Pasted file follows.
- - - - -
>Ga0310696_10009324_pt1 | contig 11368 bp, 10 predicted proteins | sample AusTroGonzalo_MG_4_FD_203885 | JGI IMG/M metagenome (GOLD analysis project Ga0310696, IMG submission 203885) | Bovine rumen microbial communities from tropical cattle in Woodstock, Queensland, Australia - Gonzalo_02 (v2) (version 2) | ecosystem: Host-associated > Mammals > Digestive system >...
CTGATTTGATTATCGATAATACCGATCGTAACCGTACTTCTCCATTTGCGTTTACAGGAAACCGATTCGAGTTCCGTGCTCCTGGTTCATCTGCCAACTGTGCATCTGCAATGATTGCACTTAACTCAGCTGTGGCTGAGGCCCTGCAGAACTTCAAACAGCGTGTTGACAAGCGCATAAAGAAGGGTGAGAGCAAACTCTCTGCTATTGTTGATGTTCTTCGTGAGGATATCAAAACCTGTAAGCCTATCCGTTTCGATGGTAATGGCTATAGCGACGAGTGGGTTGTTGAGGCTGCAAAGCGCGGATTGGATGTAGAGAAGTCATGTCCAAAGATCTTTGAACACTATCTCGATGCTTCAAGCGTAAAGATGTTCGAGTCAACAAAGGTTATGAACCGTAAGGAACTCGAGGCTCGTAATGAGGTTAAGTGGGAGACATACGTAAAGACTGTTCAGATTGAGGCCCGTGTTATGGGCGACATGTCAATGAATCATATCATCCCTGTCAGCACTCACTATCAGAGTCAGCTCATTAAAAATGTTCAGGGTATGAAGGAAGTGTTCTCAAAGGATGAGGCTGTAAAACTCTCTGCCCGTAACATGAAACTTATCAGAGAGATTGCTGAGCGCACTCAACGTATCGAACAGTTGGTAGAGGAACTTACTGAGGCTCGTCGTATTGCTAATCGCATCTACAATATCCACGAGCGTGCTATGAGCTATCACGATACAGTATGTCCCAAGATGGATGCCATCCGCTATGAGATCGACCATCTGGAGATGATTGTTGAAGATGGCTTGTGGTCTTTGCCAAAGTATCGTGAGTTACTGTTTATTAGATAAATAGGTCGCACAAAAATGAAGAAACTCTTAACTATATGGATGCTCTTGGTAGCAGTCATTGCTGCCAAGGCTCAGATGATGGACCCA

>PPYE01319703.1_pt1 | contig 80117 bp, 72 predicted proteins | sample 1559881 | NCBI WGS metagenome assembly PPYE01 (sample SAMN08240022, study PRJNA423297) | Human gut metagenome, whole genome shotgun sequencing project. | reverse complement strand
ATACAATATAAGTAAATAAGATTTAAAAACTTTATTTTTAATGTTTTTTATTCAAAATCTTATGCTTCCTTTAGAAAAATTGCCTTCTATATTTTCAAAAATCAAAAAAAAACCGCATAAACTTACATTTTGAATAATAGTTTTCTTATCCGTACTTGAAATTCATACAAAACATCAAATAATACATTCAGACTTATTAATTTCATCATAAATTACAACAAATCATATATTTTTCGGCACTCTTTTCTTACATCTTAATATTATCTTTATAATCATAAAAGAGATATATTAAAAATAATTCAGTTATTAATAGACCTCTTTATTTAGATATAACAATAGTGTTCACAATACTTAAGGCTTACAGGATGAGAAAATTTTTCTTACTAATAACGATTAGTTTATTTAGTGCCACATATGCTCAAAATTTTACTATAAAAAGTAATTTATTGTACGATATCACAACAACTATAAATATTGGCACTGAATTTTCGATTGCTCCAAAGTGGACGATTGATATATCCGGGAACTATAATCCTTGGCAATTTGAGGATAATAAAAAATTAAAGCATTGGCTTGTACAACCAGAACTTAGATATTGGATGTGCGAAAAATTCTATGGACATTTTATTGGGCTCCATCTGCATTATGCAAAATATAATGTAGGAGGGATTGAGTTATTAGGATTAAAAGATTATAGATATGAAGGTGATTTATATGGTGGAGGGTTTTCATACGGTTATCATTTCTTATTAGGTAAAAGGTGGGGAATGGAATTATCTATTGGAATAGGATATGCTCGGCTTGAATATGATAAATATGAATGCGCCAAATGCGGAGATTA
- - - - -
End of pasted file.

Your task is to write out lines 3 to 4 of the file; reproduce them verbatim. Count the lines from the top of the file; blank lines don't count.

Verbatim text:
>PPYE01319703.1_pt1 | contig 80117 bp, 72 predicted proteins | sample 1559881 | NCBI WGS metagenome assembly PPYE01 (sample SAMN08240022, study PRJNA423297) | Human gut metagenome, whole genome shotgun sequencing project. | reverse complement strand
ATACAATATAAGTAAATAAGATTTAAAAACTTTATTTTTAATGTTTTTTATTCAAAATCTTATGCTTCCTTTAGAAAAATTGCCTTCTATATTTTCAAAAATCAAAAAAAAACCGCATAAACTTACATTTTGAATAATAGTTTTCTTATCCGTACTTGAAATTCATACAAAACATCAAATAATACATTCAGACTTATTAATTTCATCATAAATTACAACAAATCATATATTTTTCGGCACTCTTTTCTTACATCTTAATATTATCTTTATAATCATAAAAGAGATATATTAAAAATAATTCAGTTATTAATAGACCTCTTTATTTAGATATAACAATAGTGTTCACAATACTTAAGGCTTACAGGATGAGAAAATTTTTCTTACTAATAACGATTAGTTTATTTAGTGCCACATATGCTCAAAATTTTACTATAAAAAGTAATTTATTGTACGATATCACAACAACTATAAATATTGGCACTGAATTTTCGATTGCTCCAAAGTGGACGATTGATATATCCGGGAACTATAATCCTTGGCAATTTGAGGATAATAAAAAATTAAAGCATTGGCTTGTACAACCAGAACTTAGATATTGGATGTGCGAAAAATTCTATGGACATTTTATTGGGCTCCATCTGCATTATGCAAAATATAATGTAGGAGGGATTGAGTTATTAGGATTAAAAGATTATAGATATGAAGGTGATTTATATGGTGGAGGGTTTTCATACGGTTATCATTTCTTATTAGGTAAAAGGTGGGGAATGGAATTATCTATTGGAATAGGATATGCTCGGCTTGAATATGATAAATATGAATGCGCCAAATGCGGAGATTA